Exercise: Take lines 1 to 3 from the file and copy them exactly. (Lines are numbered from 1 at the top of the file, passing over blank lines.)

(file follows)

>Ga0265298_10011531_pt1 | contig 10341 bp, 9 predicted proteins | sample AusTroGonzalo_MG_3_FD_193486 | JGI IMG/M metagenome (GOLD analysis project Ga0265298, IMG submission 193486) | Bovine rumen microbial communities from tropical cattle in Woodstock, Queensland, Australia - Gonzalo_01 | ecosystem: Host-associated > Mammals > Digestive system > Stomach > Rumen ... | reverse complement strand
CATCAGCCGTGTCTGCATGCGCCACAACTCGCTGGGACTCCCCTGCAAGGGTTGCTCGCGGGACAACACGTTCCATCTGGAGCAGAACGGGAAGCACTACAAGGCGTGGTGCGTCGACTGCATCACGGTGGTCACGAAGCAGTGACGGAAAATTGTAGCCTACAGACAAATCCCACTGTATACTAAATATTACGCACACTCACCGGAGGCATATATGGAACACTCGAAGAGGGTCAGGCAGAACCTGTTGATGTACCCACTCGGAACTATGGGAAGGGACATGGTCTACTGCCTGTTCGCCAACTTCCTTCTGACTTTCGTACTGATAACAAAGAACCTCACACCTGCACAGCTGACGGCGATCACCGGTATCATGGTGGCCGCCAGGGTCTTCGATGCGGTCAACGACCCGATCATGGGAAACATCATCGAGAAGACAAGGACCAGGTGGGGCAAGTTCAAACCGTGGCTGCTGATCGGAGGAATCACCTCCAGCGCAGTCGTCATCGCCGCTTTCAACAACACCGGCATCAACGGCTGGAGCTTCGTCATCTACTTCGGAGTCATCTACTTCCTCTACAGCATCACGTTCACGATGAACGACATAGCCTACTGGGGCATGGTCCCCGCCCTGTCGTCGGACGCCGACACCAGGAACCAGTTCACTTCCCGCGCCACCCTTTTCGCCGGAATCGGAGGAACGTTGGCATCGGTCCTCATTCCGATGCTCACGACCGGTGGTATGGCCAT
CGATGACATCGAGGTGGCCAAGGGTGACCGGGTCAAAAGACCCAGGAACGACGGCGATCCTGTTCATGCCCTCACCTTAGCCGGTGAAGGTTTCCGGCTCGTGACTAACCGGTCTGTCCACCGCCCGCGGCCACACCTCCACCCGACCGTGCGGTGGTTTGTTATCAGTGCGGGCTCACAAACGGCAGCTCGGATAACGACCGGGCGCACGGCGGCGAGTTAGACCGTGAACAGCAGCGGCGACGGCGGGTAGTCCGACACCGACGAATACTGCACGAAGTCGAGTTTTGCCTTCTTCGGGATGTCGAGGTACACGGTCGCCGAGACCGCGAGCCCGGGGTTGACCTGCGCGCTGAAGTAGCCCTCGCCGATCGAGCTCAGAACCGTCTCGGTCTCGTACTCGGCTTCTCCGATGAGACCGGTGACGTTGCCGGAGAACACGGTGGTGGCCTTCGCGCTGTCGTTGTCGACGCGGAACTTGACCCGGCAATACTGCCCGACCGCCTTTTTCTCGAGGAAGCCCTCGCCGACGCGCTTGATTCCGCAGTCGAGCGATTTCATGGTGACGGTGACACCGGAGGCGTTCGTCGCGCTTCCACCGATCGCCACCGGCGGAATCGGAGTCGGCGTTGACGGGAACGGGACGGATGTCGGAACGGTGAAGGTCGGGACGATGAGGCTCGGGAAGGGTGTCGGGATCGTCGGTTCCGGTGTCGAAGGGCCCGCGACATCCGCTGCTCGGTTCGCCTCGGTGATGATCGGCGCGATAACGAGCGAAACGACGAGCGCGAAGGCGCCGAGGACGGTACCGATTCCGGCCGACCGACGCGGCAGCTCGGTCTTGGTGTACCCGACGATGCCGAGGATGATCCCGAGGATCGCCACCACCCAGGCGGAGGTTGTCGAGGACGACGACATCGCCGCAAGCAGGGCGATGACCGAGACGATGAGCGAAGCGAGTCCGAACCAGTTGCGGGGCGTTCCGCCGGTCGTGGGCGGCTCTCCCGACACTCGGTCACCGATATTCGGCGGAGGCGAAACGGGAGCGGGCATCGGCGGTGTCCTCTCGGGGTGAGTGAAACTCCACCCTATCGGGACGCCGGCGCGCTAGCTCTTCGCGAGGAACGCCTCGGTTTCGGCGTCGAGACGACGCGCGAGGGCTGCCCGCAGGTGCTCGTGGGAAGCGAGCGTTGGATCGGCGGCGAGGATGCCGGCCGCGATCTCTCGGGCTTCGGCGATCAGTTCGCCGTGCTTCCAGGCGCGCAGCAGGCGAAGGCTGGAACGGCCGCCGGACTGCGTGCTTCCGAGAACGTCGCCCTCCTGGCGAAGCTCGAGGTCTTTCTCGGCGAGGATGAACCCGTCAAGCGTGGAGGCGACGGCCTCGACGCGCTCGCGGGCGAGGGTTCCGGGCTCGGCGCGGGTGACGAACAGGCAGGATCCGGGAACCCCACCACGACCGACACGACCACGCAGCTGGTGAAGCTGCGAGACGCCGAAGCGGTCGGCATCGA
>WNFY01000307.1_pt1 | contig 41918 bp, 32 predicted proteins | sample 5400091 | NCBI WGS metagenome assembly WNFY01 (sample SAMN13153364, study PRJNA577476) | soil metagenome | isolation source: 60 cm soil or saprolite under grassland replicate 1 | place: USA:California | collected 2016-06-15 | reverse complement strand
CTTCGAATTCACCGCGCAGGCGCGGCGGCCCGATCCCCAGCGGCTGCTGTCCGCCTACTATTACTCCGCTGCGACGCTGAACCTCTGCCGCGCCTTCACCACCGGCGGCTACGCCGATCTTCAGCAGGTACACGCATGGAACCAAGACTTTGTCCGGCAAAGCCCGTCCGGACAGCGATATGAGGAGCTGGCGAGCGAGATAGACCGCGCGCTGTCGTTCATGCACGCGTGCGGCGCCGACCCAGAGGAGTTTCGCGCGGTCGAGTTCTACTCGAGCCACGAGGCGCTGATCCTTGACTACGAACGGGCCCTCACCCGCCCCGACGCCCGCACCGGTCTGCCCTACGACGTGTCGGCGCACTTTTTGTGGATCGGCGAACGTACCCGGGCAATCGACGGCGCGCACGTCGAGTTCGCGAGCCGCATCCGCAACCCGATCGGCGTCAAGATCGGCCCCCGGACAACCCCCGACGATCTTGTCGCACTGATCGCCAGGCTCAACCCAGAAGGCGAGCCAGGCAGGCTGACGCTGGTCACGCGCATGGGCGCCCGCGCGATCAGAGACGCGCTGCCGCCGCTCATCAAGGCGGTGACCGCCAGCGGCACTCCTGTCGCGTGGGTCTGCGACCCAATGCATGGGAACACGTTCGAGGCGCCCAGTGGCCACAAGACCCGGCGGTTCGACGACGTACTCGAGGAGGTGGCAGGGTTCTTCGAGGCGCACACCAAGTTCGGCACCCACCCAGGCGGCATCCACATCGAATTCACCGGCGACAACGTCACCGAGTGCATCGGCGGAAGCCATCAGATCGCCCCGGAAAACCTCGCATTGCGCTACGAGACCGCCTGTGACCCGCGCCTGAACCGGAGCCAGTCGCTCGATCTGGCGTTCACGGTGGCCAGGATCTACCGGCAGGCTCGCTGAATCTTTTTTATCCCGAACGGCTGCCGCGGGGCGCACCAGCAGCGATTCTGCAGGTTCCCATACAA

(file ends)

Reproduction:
>Ga0265298_10011531_pt1 | contig 10341 bp, 9 predicted proteins | sample AusTroGonzalo_MG_3_FD_193486 | JGI IMG/M metagenome (GOLD analysis project Ga0265298, IMG submission 193486) | Bovine rumen microbial communities from tropical cattle in Woodstock, Queensland, Australia - Gonzalo_01 | ecosystem: Host-associated > Mammals > Digestive system > Stomach > Rumen ... | reverse complement strand
CATCAGCCGTGTCTGCATGCGCCACAACTCGCTGGGACTCCCCTGCAAGGGTTGCTCGCGGGACAACACGTTCCATCTGGAGCAGAACGGGAAGCACTACAAGGCGTGGTGCGTCGACTGCATCACGGTGGTCACGAAGCAGTGACGGAAAATTGTAGCCTACAGACAAATCCCACTGTATACTAAATATTACGCACACTCACCGGAGGCATATATGGAACACTCGAAGAGGGTCAGGCAGAACCTGTTGATGTACCCACTCGGAACTATGGGAAGGGACATGGTCTACTGCCTGTTCGCCAACTTCCTTCTGACTTTCGTACTGATAACAAAGAACCTCACACCTGCACAGCTGACGGCGATCACCGGTATCATGGTGGCCGCCAGGGTCTTCGATGCGGTCAACGACCCGATCATGGGAAACATCATCGAGAAGACAAGGACCAGGTGGGGCAAGTTCAAACCGTGGCTGCTGATCGGAGGAATCACCTCCAGCGCAGTCGTCATCGCCGCTTTCAACAACACCGGCATCAACGGCTGGAGCTTCGTCATCTACTTCGGAGTCATCTACTTCCTCTACAGCATCACGTTCACGATGAACGACATAGCCTACTGGGGCATGGTCCCCGCCCTGTCGTCGGACGCCGACACCAGGAACCAGTTCACTTCCCGCGCCACCCTTTTCGCCGGAATCGGAGGAACGTTGGCATCGGTCCTCATTCCGATGCTCACGACCGGTGGTATGGCCAT
CGATGACATCGAGGTGGCCAAGGGTGACCGGGTCAAAAGACCCAGGAACGACGGCGATCCTGTTCATGCCCTCACCTTAGCCGGTGAAGGTTTCCGGCTCGTGACTAACCGGTCTGTCCACCGCCCGCGGCCACACCTCCACCCGACCGTGCGGTGGTTTGTTATCAGTGCGGGCTCACAAACGGCAGCTCGGATAACGACCGGGCGCACGGCGGCGAGTTAGACCGTGAACAGCAGCGGCGACGGCGGGTAGTCCGACACCGACGAATACTGCACGAAGTCGAGTTTTGCCTTCTTCGGGATGTCGAGGTACACGGTCGCCGAGACCGCGAGCCCGGGGTTGACCTGCGCGCTGAAGTAGCCCTCGCCGATCGAGCTCAGAACCGTCTCGGTCTCGTACTCGGCTTCTCCGATGAGACCGGTGACGTTGCCGGAGAACACGGTGGTGGCCTTCGCGCTGTCGTTGTCGACGCGGAACTTGACCCGGCAATACTGCCCGACCGCCTTTTTCTCGAGGAAGCCCTCGCCGACGCGCTTGATTCCGCAGTCGAGCGATTTCATGGTGACGGTGACACCGGAGGCGTTCGTCGCGCTTCCACCGATCGCCACCGGCGGAATCGGAGTCGGCGTTGACGGGAACGGGACGGATGTCGGAACGGTGAAGGTCGGGACGATGAGGCTCGGGAAGGGTGTCGGGATCGTCGGTTCCGGTGTCGAAGGGCCCGCGACATCCGCTGCTCGGTTCGCCTCGGTGATGATCGGCGCGATAACGAGCGAAACGACGAGCGCGAAGGCGCCGAGGACGGTACCGATTCCGGCCGACCGACGCGGCAGCTCGGTCTTGGTGTACCCGACGATGCCGAGGATGATCCCGAGGATCGCCACCACCCAGGCGGAGGTTGTCGAGGACGACGACATCGCCGCAAGCAGGGCGATGACCGAGACGATGAGCGAAGCGAGTCCGAACCAGTTGCGGGGCGTTCCGCCGGTCGTGGGCGGCTCTCCCGACACTCGGTCACCGATATTCGGCGGAGGCGAAACGGGAGCGGGCATCGGCGGTGTCCTCTCGGGGTGAGTGAAACTCCACCCTATCGGGACGCCGGCGCGCTAGCTCTTCGCGAGGAACGCCTCGGTTTCGGCGTCGAGACGACGCGCGAGGGCTGCCCGCAGGTGCTCGTGGGAAGCGAGCGTTGGATCGGCGGCGAGGATGCCGGCCGCGATCTCTCGGGCTTCGGCGATCAGTTCGCCGTGCTTCCAGGCGCGCAGCAGGCGAAGGCTGGAACGGCCGCCGGACTGCGTGCTTCCGAGAACGTCGCCCTCCTGGCGAAGCTCGAGGTCTTTCTCGGCGAGGATGAACCCGTCAAGCGTGGAGGCGACGGCCTCGACGCGCTCGCGGGCGAGGGTTCCGGGCTCGGCGCGGGTGACGAACAGGCAGGATCCGGGAACCCCACCACGACCGACACGACCACGCAGCTGGTGAAGCTGCGAGACGCCGAAGCGGTCGGCATCGA